Chapter 7

Jane Austen2016年08月15日'Command+D' Bookmark this page

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Mr. Bennet’s property consisted
almost entirely in an estate of two thousand a year,
which, unfortunately for his daughters, was entailed,
in default of heirs male, on a distant relation; and
their mother’s fortune, though ample for her
situation in life, could but ill supply the deficiency
of his.  Her father had been an attorney in Meryton,
and had left her four thousand pounds.

She had a sister married to a Mr.
Phillips, who had been a clerk to their father and
succeeded him in the business, and a brother settled
in London in a respectable line of trade.

The village of Longbourn was only
one mile from Meryton; a most convenient distance
for the young ladies, who were usually tempted thither
three or four times a week, to pay their duty to their
aunt and to a milliner’s shop just over the
way.  The two youngest of the family, Catherine
and Lydia, were particularly frequent in these attentions;
their minds were more vacant than their sisters’,
and when nothing better offered, a walk to Meryton
was necessary to amuse their morning hours and furnish
conversation for the evening; and however bare of news
the country in general might be, they always contrived
to learn some from their aunt.  At present, indeed,
they were well supplied both with news and happiness
by the recent arrival of a militia regiment in the
neighbourhood; it was to remain the whole winter, and
Meryton was the headquarters.

Their visits to Mrs. Phillips were
now productive of the most interesting intelligence. 
Every day added something to their knowledge of the
officers’ names and connections.  Their lodgings
were not long a secret, and at length they began to
know the officers themselves.  Mr. Phillips visited
them all, and this opened to his nieces a store of
felicity unknown before.  They could talk of nothing
but officers; and Mr. Bingley’s large fortune,
the mention of which gave animation to their mother,
was worthless in their eyes when opposed to the regimentals
of an ensign.

After listening one morning to their
effusions on this subject, Mr. Bennet coolly

“From all that I can collect
by your manner of talking, you must be two of the
silliest girls in the country.  I have suspected
it some time, but I am now convinced.”

Catherine was disconcerted, and made
no answer; but Lydia, with perfect indifference, continued
to express her admiration of Captain Carter, and her
hope of seeing him in the course of the day, as he
was going the next morning to London.

“I am astonished, my dear,”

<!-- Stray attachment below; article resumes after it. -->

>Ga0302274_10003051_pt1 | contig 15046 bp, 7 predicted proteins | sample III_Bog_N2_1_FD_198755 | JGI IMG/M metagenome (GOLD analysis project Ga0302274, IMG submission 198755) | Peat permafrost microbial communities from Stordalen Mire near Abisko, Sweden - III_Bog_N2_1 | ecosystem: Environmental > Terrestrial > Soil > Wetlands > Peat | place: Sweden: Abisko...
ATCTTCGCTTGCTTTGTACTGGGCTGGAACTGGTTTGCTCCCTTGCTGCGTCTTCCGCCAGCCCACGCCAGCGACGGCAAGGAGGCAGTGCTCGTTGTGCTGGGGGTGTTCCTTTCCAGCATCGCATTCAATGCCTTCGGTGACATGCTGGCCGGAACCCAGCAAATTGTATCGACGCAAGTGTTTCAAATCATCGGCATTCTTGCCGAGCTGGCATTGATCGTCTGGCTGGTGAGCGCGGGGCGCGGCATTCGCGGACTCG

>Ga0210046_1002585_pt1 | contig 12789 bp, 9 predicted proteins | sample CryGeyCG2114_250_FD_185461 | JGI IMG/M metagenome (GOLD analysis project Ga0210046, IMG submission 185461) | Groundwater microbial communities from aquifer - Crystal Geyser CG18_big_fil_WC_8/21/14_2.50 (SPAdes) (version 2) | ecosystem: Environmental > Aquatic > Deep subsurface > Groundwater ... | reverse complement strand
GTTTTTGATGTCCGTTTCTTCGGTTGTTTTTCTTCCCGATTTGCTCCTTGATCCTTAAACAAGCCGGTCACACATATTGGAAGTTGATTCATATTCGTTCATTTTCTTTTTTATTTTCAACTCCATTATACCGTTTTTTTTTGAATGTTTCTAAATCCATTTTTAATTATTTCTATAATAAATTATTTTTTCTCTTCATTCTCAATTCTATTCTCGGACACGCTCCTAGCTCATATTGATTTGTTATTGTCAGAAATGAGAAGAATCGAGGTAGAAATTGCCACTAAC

said Mrs. Bennet, “that you should be so ready
to think your own children silly.  If I wished
to think slightingly of anybody’s children,
it should not be of my own, however.”

“If my children are silly, I
must hope to be always sensible of it.”

“Yes ­but as it happens,
they are all of them very clever.”

“This is the only point, I flatter
myself, on which we do not agree.  I had hoped
that our sentiments coincided in every particular,
but I must so far differ from you as to think our
two youngest daughters uncommonly foolish.”

“My dear Mr. Bennet, you must
not expect such girls to have the sense of their father
and mother.  When they get to our age, I dare say
they will not think about officers any more than we
do.  I remember the time when I liked a red coat
myself very well ­and, indeed, so I do still
at my heart; and if a smart young colonel, with five
or six thousand a year, should want one of my girls
I shall not say nay to him; and I thought Colonel
Forster looked very becoming the other night at Sir
William’s in his regimentals.”

“Mamma,” cried Lydia,
“my aunt says that Colonel Forster and Captain
Carter do not go so often to Miss Watson’s as
they did when they first came; she sees them now very
often standing in Clarke’s library.”

Mrs. Bennet was prevented replying
by the entrance of the footman with a note for Miss
Bennet; it came from Netherfield, and the servant waited
for an answer.  Mrs. Bennet’s eyes sparkled
with pleasure, and she was eagerly calling out, while
her daughter read,

“Well, Jane, who is it from? 
What is it about?  What does he say?  Well,
Jane, make haste and tell us; make haste, my love.”

“It is from Miss Bingley,”
said Jane, and then read it aloud.


“If you are not so compassionate
as to dine to-day with Louisa and me, we shall be
in danger of hating each other for the rest of our
lives, for a whole day’s tete-a-tete between
two women can never end without a quarrel.  Come
as soon as you can on receipt of this.  My brother
and the gentlemen are to dine with the officers. ­Yours


“With the officers!” cried
Lydia.  “I wonder my aunt did not tell us
of that.”

“Dining out,” said Mrs. Bennet, “that
is very unlucky.”

“Can I have the carriage?” said Jane.

“No, my dear, you had better
go on horseback, because it seems likely to rain;
and then you must stay all night.”

“That would be a good scheme,”
said Elizabeth, “if you were sure that they
would not offer to send her home.”

“Oh! but the gentlemen will
have Mr. Bingley’s chaise to go to Meryton,
and the Hursts have no horses to theirs.”

“I had much rather go in the coach.”

“But, my dear, your father cannot
spare the horses, I am sure.  They are wanted
in the farm, Mr. Bennet, are they not?”

“They are wanted in the farm
much oftener than I can get them.”

“But if you have got them to-day,”
said Elizabeth, “my mother’s purpose will
be answered.”

She did at last extort from her father
an acknowledgment that the horses were engaged. 
Jane was therefore obliged to go on horseback, and